Have you ever wondered what people could actually do with hops besides just using them in beer? Sleep. The answer is, sleep.
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Hops are an incredibly wonderful addition to our modern day beer. Without hops, beer can take on a very different flavor. However, you may not realize that hops are also a sleep inducing agent that cause the person using them to fall into a slumber that can probably only cause the sweetest of possible dreams, to drink beer. But in any case, colonial people were known, just like us modern folk, to have tried to remedy the nuisance of insomnia.
Hops have an incredible ability to have the theraputic benefit of calming, relieving stress, and inducing sleep in some people. Oftentimes, sachets (smaller than your average bed pillow) were made and stuffed with hops and sometimes lavender or other flowers and herbs for the benefit of a good nights rest. Sometimes “sweet bags”, “scented pillows”, “dream pillows”, were stuffed into pillows or even mattresses in order to release the aroma and act as a sedative to the person laying on top or near it. A complete list of how to make some of the earliest American “scented bags” comes from the Compleat Housewife that was published in 1742. These “sleep pillows” seemed to have worked so well that George Washington was known to have benefited from its slumber inducing properties!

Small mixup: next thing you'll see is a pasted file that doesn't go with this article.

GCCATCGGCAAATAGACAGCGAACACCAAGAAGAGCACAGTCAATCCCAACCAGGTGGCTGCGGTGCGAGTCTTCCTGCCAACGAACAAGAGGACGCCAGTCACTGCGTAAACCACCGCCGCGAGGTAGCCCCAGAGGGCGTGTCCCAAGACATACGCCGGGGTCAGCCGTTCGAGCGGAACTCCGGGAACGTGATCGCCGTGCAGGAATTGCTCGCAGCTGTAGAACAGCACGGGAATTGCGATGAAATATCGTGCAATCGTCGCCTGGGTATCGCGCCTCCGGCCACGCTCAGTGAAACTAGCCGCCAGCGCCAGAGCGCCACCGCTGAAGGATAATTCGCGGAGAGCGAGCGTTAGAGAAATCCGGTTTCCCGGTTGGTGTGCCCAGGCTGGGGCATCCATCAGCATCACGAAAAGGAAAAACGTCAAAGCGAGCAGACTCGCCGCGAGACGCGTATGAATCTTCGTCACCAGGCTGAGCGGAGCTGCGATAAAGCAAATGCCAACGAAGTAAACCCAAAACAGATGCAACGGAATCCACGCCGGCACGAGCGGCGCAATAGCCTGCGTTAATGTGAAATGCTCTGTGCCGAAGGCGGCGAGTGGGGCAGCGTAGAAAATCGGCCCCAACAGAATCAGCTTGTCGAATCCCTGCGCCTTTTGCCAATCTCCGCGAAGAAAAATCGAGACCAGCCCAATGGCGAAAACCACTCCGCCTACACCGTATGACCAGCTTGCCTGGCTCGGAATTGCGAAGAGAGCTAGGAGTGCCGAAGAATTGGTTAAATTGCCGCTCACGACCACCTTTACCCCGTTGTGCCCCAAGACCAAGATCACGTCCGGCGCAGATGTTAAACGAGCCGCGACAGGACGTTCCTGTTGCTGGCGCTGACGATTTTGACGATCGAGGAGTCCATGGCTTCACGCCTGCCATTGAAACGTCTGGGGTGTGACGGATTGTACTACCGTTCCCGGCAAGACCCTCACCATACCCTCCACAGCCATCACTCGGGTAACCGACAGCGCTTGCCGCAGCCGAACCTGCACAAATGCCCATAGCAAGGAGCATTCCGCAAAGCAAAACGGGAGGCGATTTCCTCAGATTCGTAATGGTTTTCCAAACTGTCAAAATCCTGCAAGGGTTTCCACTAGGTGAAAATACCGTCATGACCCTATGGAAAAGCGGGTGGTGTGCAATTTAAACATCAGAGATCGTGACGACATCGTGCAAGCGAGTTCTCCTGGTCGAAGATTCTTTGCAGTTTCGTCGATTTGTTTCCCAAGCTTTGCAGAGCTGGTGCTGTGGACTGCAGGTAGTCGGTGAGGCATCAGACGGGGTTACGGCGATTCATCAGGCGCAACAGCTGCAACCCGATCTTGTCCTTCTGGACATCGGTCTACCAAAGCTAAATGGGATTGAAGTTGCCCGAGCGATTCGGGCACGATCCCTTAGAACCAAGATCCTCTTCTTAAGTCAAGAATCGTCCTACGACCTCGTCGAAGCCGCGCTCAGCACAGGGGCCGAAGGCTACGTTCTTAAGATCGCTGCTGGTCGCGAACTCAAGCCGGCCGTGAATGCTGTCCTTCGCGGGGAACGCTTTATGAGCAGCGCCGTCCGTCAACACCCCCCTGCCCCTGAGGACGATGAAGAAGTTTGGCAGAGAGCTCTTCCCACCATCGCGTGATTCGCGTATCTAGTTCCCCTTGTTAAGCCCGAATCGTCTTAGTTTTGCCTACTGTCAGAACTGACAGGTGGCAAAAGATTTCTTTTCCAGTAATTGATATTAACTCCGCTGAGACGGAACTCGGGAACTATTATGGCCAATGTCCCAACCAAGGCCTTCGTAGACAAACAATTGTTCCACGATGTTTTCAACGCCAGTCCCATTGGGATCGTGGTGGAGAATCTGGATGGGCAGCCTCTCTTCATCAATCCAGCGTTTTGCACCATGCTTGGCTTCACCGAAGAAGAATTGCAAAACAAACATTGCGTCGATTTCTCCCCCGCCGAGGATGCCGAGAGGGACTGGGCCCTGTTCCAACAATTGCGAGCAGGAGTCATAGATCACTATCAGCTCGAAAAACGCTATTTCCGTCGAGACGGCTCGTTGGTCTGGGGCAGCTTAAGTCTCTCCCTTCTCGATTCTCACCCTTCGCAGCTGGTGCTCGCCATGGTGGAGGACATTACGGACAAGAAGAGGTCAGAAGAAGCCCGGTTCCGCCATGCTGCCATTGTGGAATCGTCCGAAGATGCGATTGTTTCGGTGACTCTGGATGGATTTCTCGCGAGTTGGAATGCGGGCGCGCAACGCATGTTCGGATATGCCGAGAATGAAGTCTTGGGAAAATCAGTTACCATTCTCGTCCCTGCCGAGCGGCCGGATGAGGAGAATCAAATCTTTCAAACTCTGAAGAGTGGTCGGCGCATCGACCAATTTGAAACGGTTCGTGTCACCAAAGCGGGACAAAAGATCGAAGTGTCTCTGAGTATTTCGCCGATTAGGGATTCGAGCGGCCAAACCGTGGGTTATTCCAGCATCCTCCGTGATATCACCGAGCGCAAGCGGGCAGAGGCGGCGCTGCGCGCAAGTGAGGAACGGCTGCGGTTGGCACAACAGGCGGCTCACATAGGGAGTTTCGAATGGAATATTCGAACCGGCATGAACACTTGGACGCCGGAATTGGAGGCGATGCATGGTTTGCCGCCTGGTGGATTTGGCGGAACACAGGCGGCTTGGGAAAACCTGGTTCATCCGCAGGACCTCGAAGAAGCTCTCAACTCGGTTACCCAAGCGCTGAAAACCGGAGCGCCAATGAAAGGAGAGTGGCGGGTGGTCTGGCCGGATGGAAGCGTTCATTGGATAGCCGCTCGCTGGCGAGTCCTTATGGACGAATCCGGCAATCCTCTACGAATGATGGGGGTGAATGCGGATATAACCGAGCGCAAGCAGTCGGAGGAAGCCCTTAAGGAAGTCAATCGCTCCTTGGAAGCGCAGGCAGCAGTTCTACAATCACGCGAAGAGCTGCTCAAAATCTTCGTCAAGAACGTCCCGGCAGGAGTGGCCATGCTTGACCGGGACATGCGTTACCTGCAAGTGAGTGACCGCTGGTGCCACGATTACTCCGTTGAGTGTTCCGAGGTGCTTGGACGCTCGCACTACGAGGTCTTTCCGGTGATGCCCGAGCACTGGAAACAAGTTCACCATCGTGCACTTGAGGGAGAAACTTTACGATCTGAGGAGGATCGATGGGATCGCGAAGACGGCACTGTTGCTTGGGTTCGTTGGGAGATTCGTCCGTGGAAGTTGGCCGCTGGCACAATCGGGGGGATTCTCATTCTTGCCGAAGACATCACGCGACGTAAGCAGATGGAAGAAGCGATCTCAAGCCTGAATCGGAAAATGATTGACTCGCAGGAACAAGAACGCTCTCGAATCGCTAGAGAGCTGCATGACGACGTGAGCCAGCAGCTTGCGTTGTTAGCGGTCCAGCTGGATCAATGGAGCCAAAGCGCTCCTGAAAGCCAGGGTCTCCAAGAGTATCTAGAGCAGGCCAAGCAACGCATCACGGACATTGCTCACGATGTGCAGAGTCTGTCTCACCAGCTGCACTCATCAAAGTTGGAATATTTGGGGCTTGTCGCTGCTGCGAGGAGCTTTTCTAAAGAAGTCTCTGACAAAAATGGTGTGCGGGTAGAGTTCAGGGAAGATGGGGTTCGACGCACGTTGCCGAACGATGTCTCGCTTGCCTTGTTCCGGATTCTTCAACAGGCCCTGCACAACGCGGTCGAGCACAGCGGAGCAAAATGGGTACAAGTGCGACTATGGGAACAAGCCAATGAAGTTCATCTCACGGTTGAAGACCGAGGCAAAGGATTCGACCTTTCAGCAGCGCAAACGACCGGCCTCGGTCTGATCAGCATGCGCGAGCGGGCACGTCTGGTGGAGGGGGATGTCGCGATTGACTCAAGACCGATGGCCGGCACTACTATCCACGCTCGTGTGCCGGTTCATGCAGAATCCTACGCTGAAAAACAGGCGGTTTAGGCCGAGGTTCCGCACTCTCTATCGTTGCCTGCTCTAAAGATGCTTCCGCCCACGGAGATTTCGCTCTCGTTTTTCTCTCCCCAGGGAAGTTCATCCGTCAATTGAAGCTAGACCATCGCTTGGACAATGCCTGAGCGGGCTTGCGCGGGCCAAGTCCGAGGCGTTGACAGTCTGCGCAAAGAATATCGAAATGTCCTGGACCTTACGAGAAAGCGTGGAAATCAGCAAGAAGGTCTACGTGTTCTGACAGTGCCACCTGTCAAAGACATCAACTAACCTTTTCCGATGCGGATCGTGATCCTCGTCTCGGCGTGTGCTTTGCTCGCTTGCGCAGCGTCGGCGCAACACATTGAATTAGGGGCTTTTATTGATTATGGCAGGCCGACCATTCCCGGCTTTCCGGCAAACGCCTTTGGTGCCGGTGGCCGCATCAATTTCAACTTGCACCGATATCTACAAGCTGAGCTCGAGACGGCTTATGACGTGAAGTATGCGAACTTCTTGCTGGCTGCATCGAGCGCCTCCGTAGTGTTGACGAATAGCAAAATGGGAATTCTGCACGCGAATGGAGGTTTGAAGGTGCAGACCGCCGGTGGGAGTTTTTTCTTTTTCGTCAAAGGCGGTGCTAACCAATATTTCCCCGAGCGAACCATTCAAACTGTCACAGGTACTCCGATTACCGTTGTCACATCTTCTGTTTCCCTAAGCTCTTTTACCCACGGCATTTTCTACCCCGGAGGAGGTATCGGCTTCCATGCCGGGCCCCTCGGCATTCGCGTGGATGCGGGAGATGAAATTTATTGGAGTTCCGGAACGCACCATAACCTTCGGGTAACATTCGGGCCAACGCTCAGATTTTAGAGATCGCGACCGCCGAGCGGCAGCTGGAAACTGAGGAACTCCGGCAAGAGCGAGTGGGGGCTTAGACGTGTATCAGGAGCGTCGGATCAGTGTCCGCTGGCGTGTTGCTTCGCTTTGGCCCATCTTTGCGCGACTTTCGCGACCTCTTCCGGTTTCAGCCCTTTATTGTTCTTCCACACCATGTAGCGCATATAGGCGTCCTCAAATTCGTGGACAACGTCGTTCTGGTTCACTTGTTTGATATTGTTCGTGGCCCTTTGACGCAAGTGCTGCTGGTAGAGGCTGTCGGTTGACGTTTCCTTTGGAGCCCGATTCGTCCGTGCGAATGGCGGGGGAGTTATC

There is also some more history to the regular use of hops in America.
Hops were known to have been brought into America along with some of the first settlements in the early 1600s. Hops were then later used in commercial production through homegrown American crops since the mid 1800s and used as an ingredient used in the beer brewing process.
Prior to the 1800s, the plant was a relatively important one for the families that grew it. So important, in fact, that they would often take the vine along with them if they had to move into a new residence. The individuals that grew this plant knew it served many utilitarian purposes to the user.
Hops can be used to make a sleep inducing tea or used on the body to calm muscle spasms and arthritis pain and even help in milk production for women who breastfeed (not for pregnant women though!). These were not only recipes for the colonial period. People are still swearing by the many uses for hops, even today.
There is a disclaimer for those who suffer from depression symptoms. Although there is evidence mounted on two sides of the spectrum, it is a good idea to talk to a doctor or ask a professional who handles your health care needs about whether hops would be beneficial to you for sleep and non-oral use or oral use through the ingestion of tea, beer, or in other culinary endeavors.
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Published by: Sarah Krykew, Guide Specialist